From: russellnvernon <russellnvernon**At_Symbol_Here**>
Subject: Re: [DCHAS-L] Gross anatomy labs
Date: Wed, 12 Sep 2018 09:52:00 -0700
Reply-To: ACS Division of Chemical Health and Safety <DCHAS-L**At_Symbol_Here**PRINCETON.EDU>
Message-ID: 5b994434.1c69fb81.d3db8.b01e**At_Symbol_Here**
In-Reply-To <8434dc1ad18646a3a752ab93c1a05fdc**At_Symbol_Here**WinEx15Mbx05.SHSU.EDU>

Most (all) embalming fluids contain hazardous liquids.  It depends on you state's regulations and the amount of dilution that occurs in the washing down process.  Years ago UC Irvine had a fish toxicity test on their waste that showed it to pass... 

You either assume it is hazardous, or prove its not

Russell Vernon,  Ph.D.

-------- Original message --------
From: "Battles, Paul" <pmb024**At_Symbol_Here**SHSU.EDU>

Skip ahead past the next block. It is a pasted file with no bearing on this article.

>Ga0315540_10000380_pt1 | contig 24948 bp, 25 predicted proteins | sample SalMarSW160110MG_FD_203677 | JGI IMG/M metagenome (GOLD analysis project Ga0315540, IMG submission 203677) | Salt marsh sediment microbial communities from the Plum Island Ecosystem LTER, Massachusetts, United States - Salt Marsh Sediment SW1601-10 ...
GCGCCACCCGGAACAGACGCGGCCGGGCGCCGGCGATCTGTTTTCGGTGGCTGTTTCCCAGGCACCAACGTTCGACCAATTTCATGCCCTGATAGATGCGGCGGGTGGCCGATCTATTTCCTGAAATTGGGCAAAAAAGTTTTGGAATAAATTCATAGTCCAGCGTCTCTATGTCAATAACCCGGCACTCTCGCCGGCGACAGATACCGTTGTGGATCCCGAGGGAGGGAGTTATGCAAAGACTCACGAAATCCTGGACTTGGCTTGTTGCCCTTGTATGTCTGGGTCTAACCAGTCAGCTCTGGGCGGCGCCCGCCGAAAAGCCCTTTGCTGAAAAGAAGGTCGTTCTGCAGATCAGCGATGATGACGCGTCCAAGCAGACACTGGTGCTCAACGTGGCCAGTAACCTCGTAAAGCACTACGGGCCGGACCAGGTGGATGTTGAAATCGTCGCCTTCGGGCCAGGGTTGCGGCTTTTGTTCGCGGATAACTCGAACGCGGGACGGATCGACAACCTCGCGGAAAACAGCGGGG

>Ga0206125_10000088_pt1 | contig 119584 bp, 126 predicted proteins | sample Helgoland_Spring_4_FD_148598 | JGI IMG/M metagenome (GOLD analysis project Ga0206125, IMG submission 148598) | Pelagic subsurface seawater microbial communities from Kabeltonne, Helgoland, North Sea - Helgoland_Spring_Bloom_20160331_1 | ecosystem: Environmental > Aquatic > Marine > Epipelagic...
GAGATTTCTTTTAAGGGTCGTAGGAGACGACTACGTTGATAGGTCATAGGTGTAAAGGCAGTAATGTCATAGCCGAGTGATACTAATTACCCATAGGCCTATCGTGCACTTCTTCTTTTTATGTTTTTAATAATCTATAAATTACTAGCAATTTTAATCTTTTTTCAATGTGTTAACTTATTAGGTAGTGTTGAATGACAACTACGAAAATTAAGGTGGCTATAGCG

Date: 9/12/18 6:50 AM (GMT-08:00)
Subject: [DCHAS-L] Gross anatomy labs

Good morning,


In the development of our new College of Osteopathic Medicine a question came up about their Gross Anatomy lab. After they are finished with the dissections of the cadavers and are cleaning off the tables what are the regulations for those fluids? Is everything collected as biohazardous/pathological waste?




Paul Battles

Chemical & Laboratory Safety Coordinator

Environmental Health, Safety & Risk Management

Risk Management Webpage

Sam Houston State University

1831 University Ave  ? Suite 304

Huntsville, TX. 77340




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